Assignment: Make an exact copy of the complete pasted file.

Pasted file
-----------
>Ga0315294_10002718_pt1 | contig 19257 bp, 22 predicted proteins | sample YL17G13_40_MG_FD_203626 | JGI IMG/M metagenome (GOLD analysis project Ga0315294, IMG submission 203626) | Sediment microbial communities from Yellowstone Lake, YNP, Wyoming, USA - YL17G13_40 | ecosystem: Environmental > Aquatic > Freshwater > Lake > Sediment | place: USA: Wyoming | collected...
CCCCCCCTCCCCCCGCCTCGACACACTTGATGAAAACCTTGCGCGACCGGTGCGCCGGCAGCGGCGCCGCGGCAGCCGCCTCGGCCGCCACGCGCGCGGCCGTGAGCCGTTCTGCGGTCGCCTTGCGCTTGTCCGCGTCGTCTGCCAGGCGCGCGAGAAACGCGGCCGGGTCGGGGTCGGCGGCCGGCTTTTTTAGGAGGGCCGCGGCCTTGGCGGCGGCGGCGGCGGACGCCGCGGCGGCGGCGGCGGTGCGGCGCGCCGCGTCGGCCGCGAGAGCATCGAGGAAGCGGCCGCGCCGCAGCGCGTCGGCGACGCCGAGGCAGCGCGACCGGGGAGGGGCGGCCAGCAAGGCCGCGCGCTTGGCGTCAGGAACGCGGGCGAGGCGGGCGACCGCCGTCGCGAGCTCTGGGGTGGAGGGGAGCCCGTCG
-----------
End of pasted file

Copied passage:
>Ga0315294_10002718_pt1 | contig 19257 bp, 22 predicted proteins | sample YL17G13_40_MG_FD_203626 | JGI IMG/M metagenome (GOLD analysis project Ga0315294, IMG submission 203626) | Sediment microbial communities from Yellowstone Lake, YNP, Wyoming, USA - YL17G13_40 | ecosystem: Environmental > Aquatic > Freshwater > Lake > Sediment | place: USA: Wyoming | collected...
CCCCCCCTCCCCCCGCCTCGACACACTTGATGAAAACCTTGCGCGACCGGTGCGCCGGCAGCGGCGCCGCGGCAGCCGCCTCGGCCGCCACGCGCGCGGCCGTGAGCCGTTCTGCGGTCGCCTTGCGCTTGTCCGCGTCGTCTGCCAGGCGCGCGAGAAACGCGGCCGGGTCGGGGTCGGCGGCCGGCTTTTTTAGGAGGGCCGCGGCCTTGGCGGCGGCGGCGGCGGACGCCGCGGCGGCGGCGGCGGTGCGGCGCGCCGCGTCGGCCGCGAGAGCATCGAGGAAGCGGCCGCGCCGCAGCGCGTCGGCGACGCCGAGGCAGCGCGACCGGGGAGGGGCGGCCAGCAAGGCCGCGCGCTTGGCGTCAGGAACGCGGGCGAGGCGGGCGACCGCCGTCGCGAGCTCTGGGGTGGAGGGGAGCCCGTCG